• I believe a lot of people are going to travel in space in the future. Both sentences have the same meaning.

Expressing the future with the present continuous

We can express the future  with the present continuous ( am/are/is + ing form of the verb) in the following situations:

  1. To express future plans that you have already made. In this case, the present continuous has the same meaning as be going to.

My friend is traveling to Europe next month.

We could also say,  “My friend is going to travel ( is going to be traveling) to Europe next month. All have the same meaning.

My friend is going to travel ( is going to be traveling) to Europe next month.

2. To express something you have already arranged. Again, this has the same meaning as be going to.

I’m picking my sister up after work.

We usually use the present continuous to express the near future that we are reasonable sure will happen. We do not use it for something that might happen years from now.

Using the simple present

The final way of expressing the future is with the simple present. This is also for near future events. Use the simple present to express the future in these situations:

  1. To talk about a scheduled event or an event on a timetable–I need to leave.
    • I have a doctor’s appointment in 30 minutes.
    • We need to get to the airport now! Our plane leaves in one hour.
    • It‘s his birthday tomorrow.
    • Christmas falls on a Wednesday next year. 
    • When does the meeting begin?
  2. To talk about 2 future events, one earlier and one later. When this happens, we use will or be going to for the later event and the simple present for the earlier event.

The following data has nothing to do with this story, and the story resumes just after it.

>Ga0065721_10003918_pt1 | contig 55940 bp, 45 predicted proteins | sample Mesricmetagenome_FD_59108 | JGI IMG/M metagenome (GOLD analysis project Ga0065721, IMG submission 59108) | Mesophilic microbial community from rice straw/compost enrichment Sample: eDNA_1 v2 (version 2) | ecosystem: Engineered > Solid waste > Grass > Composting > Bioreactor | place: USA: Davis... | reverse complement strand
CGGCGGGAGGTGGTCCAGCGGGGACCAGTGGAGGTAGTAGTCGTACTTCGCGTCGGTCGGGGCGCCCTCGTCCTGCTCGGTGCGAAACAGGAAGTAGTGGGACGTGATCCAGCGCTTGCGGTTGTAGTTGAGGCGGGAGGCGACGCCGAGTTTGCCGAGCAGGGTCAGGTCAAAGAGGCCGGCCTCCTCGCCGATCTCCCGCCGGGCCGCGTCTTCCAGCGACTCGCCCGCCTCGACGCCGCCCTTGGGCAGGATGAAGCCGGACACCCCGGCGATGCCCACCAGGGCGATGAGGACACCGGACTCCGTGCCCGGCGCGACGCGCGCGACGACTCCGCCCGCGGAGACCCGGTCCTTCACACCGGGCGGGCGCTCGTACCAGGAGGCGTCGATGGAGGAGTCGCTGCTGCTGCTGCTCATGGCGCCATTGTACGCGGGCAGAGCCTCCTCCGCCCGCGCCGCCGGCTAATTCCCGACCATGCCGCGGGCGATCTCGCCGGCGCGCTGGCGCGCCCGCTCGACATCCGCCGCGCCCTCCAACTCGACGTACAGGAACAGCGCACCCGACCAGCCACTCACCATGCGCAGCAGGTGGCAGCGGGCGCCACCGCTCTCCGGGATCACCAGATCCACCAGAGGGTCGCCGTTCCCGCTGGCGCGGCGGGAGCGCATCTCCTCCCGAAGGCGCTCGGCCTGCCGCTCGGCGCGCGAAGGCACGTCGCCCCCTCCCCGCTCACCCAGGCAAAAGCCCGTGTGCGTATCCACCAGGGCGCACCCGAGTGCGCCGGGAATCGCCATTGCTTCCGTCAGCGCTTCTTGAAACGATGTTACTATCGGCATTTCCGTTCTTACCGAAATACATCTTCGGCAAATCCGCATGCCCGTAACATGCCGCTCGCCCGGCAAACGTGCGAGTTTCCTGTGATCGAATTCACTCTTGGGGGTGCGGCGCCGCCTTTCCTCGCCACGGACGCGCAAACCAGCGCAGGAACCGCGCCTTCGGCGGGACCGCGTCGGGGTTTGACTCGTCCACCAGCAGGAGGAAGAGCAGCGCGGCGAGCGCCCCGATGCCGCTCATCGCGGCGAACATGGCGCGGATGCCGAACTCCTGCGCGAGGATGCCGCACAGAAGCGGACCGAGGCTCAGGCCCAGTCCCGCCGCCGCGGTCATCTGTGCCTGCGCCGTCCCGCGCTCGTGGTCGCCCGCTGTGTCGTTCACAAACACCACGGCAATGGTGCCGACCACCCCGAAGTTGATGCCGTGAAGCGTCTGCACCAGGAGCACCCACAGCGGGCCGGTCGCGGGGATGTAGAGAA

• I will e-mail you when I receive your payment. (First I need to receive your payment. Then I will e-mail you.)
    • After I graduate, I’m going to look for a job.  (First I need to graduate. Then I can look for a job.)

You now know that the are 4 ways of expressing the future tense in English: will, be going to, the present continuous, and the simple present. Will and be going to can sometimes be used interchangeably to make predictions. In general, we use will to express beliefs, desires, offers, and promises about the future. We use be going to to discuss planned events and intentions. The present continuous is used in the same ways as be going to for near future events. The simple present is used for scheduled events or events that are on a timetable in the future. The download will give you additional practice expressing the future.

You can download the practice sheet now!

Idioms of the day

  1. to be full of hot air — This means to talk a lot and express opinions about things that you have little knowledge about. The guest at the party last night could not stop talking about politics. Everything he said was wrong. He was really full of hot air.
  2. to fight fire with fire –This means to react to an insult by insulting the person in an equal or worse way. She mentioned that I bought a new car that was too expensive for my budget. I got mad and decided to fight fire with fire. I reminded her about how she lost her home last year when she couldn’t pay the rent.

Misty Davidson